Why Decision Intelligence with Digital Twins is “kinda like” DCS for Automation and Control
In this article:
- Industrial Digital Twins, combine Operational Technology (OT), Information Technology (IT), and Engineering Technology (ET).
- Digital twins leverage AI and advanced analytics to provide insights from extensive datasets, enabling decision support, augmentation, and automation through a Distributed Intelligence System .
- DIS revolutionizes business process automation, similar to how Distributed Control Systems (DCS) automate plant or factory operations.
- The implementation of DIS based on digital twin architecture streamlines processes, enhances decision-making, and paves the way for intelligently automated operations.
Industrial Digital Twins exist at the confluence of Operational Technology (OT), Information Technology (IT), and Engineering Technology (ET), forming a unique triad of interconnected functionalities. They bring many benefits, one of the most significant being their capability to facilitate superior decision-making grounded in real-time data and context-specific information.
The initial phase of decision support delivered by digital twins equips business users with comprehensive data visualizations through dashboards and sophisticated business intelligence tools. These users then process this detailed, up-to-the-minute data using their professional acumen to make informed operational decisions.
However, the role of digital twins is continually evolving. They’re not just being used to offer information, but now, with the incorporation of AI and advanced analytics, they can further enrich the information by revealing hidden insights from colossal datasets that would be challenging (or even impossible) for business users to process manually in real time. This capability translates into decision augmentation, a process that yields prescriptive recommendations, providing a course of action from which the user can choose.
As we move into the future, the ambit of digital twins will extend beyond decision augmentation to decision automation. They will operate within a safe framework, making strategic decisions based on AI, analytics, and established business rules. This leap forward will enable ‘lights-out’ operations, driving an algorithmic business model.
Figure 1 – Decision Support Models for Decision Intelligence
Collectively, these three models of decision enablement – supporting, augmented, and automated – lay the foundation for a Distributed Intelligence System. “DIS” This system, enabled by digital twins, functions similarly to how Distributed Control Systems (DCS) provide the intelligence for automating plant or factory operations. This seamless integration of technologies propels us toward a future of digitized, intelligent, and automated decision-making in the industrial sector. The DIS for business process is “kinda like” a DCS for automation control.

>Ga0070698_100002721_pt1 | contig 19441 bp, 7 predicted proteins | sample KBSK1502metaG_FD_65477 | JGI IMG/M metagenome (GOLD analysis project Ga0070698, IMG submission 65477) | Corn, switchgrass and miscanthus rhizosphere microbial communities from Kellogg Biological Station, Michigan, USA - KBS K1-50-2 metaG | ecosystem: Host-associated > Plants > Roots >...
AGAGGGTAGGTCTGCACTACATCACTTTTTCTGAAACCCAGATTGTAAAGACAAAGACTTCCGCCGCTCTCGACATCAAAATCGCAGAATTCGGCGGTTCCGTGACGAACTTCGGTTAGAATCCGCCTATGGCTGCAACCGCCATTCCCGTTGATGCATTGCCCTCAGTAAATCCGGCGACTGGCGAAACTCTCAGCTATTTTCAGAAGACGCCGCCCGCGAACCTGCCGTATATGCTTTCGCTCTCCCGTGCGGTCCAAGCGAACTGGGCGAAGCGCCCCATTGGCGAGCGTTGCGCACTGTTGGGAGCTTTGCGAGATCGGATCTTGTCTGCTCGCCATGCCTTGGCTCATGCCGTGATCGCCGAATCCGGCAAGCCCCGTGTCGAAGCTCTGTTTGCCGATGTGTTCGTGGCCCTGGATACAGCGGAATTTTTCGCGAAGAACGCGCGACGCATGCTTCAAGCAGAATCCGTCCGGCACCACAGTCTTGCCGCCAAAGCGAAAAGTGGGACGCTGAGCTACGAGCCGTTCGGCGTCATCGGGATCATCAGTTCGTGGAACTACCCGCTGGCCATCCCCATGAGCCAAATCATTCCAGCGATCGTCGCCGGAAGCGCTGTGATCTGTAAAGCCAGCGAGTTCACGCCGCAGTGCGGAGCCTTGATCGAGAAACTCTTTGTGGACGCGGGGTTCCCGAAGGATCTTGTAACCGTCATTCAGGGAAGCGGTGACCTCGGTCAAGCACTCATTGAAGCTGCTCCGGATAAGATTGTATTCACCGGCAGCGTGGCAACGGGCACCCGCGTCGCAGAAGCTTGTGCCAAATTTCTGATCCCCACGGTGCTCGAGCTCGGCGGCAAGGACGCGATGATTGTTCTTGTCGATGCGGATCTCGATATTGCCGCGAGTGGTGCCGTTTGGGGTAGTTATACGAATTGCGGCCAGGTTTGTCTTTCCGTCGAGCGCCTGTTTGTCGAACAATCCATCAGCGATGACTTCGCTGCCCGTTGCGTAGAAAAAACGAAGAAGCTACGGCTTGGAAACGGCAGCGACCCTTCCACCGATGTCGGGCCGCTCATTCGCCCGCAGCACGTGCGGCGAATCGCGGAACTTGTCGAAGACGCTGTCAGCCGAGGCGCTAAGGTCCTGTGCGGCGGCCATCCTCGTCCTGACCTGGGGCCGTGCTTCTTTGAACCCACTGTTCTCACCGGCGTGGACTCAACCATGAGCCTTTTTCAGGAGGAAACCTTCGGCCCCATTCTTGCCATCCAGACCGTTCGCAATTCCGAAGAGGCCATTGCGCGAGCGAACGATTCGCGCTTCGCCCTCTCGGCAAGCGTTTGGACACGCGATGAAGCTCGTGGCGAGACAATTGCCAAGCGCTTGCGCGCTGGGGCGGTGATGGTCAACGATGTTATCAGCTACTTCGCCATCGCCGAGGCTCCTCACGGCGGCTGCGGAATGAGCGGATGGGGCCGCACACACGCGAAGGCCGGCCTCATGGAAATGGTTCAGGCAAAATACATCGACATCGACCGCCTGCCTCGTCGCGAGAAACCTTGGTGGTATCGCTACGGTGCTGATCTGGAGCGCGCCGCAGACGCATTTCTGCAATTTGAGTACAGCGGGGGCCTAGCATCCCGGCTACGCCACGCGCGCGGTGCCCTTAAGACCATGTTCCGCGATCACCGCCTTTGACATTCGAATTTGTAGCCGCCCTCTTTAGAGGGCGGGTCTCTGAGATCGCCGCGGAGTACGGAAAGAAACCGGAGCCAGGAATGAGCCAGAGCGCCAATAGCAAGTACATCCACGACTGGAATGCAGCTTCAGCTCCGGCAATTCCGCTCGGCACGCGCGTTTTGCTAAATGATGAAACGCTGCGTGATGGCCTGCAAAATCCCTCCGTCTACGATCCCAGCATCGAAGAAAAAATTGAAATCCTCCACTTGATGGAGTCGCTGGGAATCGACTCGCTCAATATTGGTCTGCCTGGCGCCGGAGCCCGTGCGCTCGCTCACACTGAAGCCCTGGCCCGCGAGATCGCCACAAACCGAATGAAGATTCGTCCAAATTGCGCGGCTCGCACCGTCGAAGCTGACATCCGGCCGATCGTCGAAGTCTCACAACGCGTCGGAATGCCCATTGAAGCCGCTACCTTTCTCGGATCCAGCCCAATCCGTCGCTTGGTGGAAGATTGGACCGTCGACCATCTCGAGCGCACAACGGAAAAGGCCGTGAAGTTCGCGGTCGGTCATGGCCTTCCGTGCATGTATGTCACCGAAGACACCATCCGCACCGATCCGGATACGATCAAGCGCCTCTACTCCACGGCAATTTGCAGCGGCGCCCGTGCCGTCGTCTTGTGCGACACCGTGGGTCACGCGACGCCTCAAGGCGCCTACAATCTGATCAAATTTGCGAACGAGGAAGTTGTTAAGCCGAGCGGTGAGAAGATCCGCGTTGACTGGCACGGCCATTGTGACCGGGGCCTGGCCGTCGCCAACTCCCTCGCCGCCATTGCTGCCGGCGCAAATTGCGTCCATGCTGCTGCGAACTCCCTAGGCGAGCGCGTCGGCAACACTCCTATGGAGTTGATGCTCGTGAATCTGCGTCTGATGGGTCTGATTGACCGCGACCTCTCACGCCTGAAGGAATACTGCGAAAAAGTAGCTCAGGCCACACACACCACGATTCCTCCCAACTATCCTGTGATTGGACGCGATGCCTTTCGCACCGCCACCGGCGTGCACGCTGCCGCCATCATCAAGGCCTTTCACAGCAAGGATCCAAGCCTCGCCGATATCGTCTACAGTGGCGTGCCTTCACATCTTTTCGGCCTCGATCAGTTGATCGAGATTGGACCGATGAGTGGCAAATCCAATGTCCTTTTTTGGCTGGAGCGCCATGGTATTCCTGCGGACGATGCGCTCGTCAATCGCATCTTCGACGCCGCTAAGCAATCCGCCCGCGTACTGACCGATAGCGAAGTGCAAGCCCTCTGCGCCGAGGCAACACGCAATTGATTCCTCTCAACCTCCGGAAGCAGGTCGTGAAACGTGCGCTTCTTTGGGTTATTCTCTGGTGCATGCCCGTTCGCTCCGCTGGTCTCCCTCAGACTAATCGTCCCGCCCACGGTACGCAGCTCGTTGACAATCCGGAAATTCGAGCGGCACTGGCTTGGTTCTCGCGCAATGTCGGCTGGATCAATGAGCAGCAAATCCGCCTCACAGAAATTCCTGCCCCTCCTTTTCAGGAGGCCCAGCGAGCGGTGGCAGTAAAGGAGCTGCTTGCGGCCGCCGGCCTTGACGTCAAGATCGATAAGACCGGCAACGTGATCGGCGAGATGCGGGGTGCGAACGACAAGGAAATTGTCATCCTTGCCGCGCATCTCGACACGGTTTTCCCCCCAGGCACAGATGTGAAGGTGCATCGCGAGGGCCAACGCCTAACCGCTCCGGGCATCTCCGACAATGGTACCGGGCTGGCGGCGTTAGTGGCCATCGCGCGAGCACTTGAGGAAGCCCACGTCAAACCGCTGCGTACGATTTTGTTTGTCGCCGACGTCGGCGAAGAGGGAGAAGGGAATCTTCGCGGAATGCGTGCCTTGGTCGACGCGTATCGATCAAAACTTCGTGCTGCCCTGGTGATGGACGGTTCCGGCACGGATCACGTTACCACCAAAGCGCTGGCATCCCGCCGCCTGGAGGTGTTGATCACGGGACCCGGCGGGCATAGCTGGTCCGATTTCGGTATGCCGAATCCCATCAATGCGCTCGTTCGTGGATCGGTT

Distributed Control System “DCS” in Industrial Automation
A Distributed Control System “DCS” is a digital automation system that uses geographically distributed control loops throughout a factory or plant. Each control loop manages a specific part of the process, such as controlling the temperature in a furnace or the speed of a conveyor belt.
The DCS allows for a high degree of automation, reducing the need for human intervention and increasing the efficiency and reliability of the process. It also provides a central control room where operators can monitor the entire process, make adjustments as needed, and respond quickly to any issues or alarms. It is coordinated through Supervisory Computers that serve as Supervisory Control and Data Acquisition (SCADA) systems in many organizations. This feeds into Production Control systems, MES, MRP, and various other business production scheduling systems.
Figure 2 – ISA 95 – Purdue Model for shopfloor automation and control
Distributed Intelligence System “DIS” in Business Process Automation
A Distributed Intelligence System “DIS” performs a similar function for operational business processes. Instead of controlling physical processes in an industrial setting, it controls and optimizes business processes and decision-making.
In a DIS based on decentralized, edge-based business rules and a composable digital twin architecture, each business process or operation has its own digital twin, complete with its own data, rules, and decision-making algorithms. These digital twins are located at the edge, near where the data is generated, and the decisions are made, or in the cloud for centralized management and data.
This architecture allows each business process or operation to be managed independently, with its own localized decision-making capabilities. The digital twins communicate and coordinate with each other, creating a network of distributed intelligence throughout the organization.
Figure 3 – DCS vs DIS